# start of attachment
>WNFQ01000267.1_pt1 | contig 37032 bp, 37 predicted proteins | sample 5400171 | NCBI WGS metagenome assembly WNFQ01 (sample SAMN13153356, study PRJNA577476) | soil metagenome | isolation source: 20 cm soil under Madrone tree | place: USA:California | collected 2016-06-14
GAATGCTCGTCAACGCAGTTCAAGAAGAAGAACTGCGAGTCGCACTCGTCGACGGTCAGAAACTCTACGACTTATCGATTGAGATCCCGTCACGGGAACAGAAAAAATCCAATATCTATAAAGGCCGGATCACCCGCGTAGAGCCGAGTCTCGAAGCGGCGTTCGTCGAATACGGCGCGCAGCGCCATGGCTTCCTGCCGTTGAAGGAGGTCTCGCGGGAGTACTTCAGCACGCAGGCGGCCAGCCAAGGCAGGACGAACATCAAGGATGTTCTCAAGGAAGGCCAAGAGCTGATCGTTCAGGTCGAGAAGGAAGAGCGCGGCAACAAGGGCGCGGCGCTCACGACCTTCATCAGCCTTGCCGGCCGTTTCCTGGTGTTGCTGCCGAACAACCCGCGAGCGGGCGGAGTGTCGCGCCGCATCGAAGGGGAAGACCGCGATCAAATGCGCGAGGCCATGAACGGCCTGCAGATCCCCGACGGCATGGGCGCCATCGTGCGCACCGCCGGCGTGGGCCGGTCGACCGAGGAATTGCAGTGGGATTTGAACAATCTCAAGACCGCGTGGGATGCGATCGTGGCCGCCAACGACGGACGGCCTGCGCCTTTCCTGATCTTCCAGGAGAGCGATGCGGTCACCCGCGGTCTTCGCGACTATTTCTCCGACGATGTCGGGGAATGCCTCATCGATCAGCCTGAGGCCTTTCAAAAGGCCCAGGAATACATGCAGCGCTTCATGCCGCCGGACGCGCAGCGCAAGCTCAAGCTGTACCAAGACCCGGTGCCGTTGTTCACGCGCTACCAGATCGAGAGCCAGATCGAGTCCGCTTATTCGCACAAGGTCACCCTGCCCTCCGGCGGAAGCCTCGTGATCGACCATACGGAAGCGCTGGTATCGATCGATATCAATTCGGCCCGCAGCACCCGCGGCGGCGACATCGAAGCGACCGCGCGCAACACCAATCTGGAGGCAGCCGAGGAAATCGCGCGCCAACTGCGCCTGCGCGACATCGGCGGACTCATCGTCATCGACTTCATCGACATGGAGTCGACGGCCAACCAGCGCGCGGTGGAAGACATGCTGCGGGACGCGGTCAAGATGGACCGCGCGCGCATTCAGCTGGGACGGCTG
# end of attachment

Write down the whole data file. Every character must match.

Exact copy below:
>WNFQ01000267.1_pt1 | contig 37032 bp, 37 predicted proteins | sample 5400171 | NCBI WGS metagenome assembly WNFQ01 (sample SAMN13153356, study PRJNA577476) | soil metagenome | isolation source: 20 cm soil under Madrone tree | place: USA:California | collected 2016-06-14
GAATGCTCGTCAACGCAGTTCAAGAAGAAGAACTGCGAGTCGCACTCGTCGACGGTCAGAAACTCTACGACTTATCGATTGAGATCCCGTCACGGGAACAGAAAAAATCCAATATCTATAAAGGCCGGATCACCCGCGTAGAGCCGAGTCTCGAAGCGGCGTTCGTCGAATACGGCGCGCAGCGCCATGGCTTCCTGCCGTTGAAGGAGGTCTCGCGGGAGTACTTCAGCACGCAGGCGGCCAGCCAAGGCAGGACGAACATCAAGGATGTTCTCAAGGAAGGCCAAGAGCTGATCGTTCAGGTCGAGAAGGAAGAGCGCGGCAACAAGGGCGCGGCGCTCACGACCTTCATCAGCCTTGCCGGCCGTTTCCTGGTGTTGCTGCCGAACAACCCGCGAGCGGGCGGAGTGTCGCGCCGCATCGAAGGGGAAGACCGCGATCAAATGCGCGAGGCCATGAACGGCCTGCAGATCCCCGACGGCATGGGCGCCATCGTGCGCACCGCCGGCGTGGGCCGGTCGACCGAGGAATTGCAGTGGGATTTGAACAATCTCAAGACCGCGTGGGATGCGATCGTGGCCGCCAACGACGGACGGCCTGCGCCTTTCCTGATCTTCCAGGAGAGCGATGCGGTCACCCGCGGTCTTCGCGACTATTTCTCCGACGATGTCGGGGAATGCCTCATCGATCAGCCTGAGGCCTTTCAAAAGGCCCAGGAATACATGCAGCGCTTCATGCCGCCGGACGCGCAGCGCAAGCTCAAGCTGTACCAAGACCCGGTGCCGTTGTTCACGCGCTACCAGATCGAGAGCCAGATCGAGTCCGCTTATTCGCACAAGGTCACCCTGCCCTCCGGCGGAAGCCTCGTGATCGACCATACGGAAGCGCTGGTATCGATCGATATCAATTCGGCCCGCAGCACCCGCGGCGGCGACATCGAAGCGACCGCGCGCAACACCAATCTGGAGGCAGCCGAGGAAATCGCGCGCCAACTGCGCCTGCGCGACATCGGCGGACTCATCGTCATCGACTTCATCGACATGGAGTCGACGGCCAACCAGCGCGCGGTGGAAGACATGCTGCGGGACGCGGTCAAGATGGACCGCGCGCGCATTCAGCTGGGACGGCTG